6B Class Visiting the Institute of Atomic and Subatomic Physics

Veröffentlicht am 24.10.2017

On Tues­day the 24th of Octo­ber 2017 our class, the 6B, went to visit the Insti­tute of Atomic and Sub­ato­mic Phy­sics in Vienna. We were shown around, our guide explai­ned about their work there and told us about the pro­per­ties of the dif­fe­rent nuclear radia­ti­ons and in what ways they can be used. We also used a device to mea­sure the radia­tion of objects and could see for our­sel­ves, what we had lear­ned and heard of before, e.g. how short ranged alpha-rays are.
Then we could expe­ri­ment with liquid nitro­gen: expe­ri­ence the strange fee­ling when it was flo­wing over our hands, which stayed com­ple­tely dry alt­hough it felt like they did not. And we were amazed by how effort­lessly we could move a super­con­duc­tor, that was cooled down to that state by the liquid nitro­gen, in a magne­tic field.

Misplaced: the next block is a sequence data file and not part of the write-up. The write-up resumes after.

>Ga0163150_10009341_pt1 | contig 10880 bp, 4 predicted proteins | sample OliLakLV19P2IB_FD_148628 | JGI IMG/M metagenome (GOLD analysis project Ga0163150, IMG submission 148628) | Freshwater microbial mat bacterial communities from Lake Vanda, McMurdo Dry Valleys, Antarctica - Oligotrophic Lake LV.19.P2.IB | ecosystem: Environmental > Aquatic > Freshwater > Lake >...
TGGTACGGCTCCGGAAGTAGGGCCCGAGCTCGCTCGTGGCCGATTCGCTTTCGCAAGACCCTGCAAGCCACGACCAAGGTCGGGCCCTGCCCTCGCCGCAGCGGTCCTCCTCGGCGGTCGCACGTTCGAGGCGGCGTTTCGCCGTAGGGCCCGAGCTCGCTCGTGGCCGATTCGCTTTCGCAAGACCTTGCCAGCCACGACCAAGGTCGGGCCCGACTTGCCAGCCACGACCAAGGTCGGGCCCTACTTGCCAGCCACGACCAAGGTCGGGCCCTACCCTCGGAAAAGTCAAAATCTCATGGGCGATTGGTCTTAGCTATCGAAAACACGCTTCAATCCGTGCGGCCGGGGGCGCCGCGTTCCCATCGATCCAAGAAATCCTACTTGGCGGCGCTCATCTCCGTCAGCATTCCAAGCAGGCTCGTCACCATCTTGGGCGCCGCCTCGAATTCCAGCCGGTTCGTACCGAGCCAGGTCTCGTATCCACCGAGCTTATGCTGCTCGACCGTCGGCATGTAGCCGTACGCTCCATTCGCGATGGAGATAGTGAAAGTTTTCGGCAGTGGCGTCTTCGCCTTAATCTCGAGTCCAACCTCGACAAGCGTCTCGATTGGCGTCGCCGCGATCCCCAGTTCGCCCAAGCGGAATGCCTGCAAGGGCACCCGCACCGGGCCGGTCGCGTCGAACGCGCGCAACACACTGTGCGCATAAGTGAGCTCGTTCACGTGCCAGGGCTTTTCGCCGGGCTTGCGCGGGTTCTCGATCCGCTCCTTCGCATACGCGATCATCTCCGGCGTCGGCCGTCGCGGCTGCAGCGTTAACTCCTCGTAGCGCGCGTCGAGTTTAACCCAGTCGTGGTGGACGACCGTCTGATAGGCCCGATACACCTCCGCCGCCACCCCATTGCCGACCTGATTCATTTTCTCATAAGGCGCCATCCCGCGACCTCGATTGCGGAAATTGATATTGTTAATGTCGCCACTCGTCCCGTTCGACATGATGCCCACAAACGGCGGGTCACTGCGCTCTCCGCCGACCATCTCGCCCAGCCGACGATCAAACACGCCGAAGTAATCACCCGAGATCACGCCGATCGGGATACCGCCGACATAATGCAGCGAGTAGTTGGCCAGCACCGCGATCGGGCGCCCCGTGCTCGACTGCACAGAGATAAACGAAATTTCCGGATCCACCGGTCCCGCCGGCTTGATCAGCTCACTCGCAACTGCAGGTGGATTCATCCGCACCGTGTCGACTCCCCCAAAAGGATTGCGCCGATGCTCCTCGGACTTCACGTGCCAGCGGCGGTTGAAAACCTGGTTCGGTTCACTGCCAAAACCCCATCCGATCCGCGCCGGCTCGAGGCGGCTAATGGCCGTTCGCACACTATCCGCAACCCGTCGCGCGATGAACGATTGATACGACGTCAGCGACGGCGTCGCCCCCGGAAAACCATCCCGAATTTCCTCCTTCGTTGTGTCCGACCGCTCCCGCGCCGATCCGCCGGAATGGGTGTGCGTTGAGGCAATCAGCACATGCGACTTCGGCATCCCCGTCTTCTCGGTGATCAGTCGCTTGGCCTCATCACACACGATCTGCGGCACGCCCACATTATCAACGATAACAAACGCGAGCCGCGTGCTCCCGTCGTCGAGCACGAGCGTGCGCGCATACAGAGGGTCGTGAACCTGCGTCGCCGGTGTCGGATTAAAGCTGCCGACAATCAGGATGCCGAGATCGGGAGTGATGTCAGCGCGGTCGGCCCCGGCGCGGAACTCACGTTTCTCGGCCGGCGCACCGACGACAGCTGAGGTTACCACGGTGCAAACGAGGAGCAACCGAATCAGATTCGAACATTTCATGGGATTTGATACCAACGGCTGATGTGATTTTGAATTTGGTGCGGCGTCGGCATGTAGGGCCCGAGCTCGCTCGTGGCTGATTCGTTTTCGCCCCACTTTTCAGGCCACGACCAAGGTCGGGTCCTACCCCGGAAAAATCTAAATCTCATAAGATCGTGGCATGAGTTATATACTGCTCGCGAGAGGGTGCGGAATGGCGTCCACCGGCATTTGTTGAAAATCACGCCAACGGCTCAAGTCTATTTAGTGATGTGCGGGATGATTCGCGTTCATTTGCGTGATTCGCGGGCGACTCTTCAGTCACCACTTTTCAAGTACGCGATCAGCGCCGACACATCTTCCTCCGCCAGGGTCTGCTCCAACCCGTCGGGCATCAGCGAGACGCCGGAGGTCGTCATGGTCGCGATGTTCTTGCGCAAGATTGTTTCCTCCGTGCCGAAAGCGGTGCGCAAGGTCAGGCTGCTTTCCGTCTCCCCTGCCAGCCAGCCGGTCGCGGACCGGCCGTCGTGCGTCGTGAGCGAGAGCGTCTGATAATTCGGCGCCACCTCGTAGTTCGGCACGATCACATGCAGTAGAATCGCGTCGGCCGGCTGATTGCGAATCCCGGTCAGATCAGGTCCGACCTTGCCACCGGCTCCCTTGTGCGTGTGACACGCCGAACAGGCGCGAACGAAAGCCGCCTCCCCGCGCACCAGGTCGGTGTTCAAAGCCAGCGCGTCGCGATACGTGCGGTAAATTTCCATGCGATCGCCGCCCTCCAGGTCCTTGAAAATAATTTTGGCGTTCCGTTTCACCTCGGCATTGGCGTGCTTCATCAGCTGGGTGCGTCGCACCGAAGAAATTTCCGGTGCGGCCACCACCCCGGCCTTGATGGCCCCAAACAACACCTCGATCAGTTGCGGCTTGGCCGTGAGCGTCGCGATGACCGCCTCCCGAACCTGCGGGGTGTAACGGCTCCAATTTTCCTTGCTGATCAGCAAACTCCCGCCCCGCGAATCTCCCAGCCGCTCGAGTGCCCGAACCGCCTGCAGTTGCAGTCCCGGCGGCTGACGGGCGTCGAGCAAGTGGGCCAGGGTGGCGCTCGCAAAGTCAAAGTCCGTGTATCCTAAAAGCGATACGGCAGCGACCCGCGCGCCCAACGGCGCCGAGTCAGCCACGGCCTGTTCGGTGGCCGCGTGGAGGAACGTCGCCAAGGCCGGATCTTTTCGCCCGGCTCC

At the end, we got to see the nuclear reac­tor, that the Insti­tute of Atomic and Sub­ato­mic Phy­sics runs for rese­arch pur­po­ses. We could even go on top of it and look down at its core under­ne­ath the column of water, that stop­ped the radia­tion, and even more import­antly the neu­trons set free by the reac­tions, from hit­ting us. While we were up there, they increa­sed the amount of nuclear reac­tions in the reac­tor, which was only pos­si­ble for the frac­tion of a second, pro­du­cing a flash in the core, that con­ti­nued glo­wing in a bluish light for a few more minu­tes.
Over­all, it was a great expe­ri­ence and a very inte­res­ting after­noon for our class.

Vale­rie Stock­ham­mer, 6B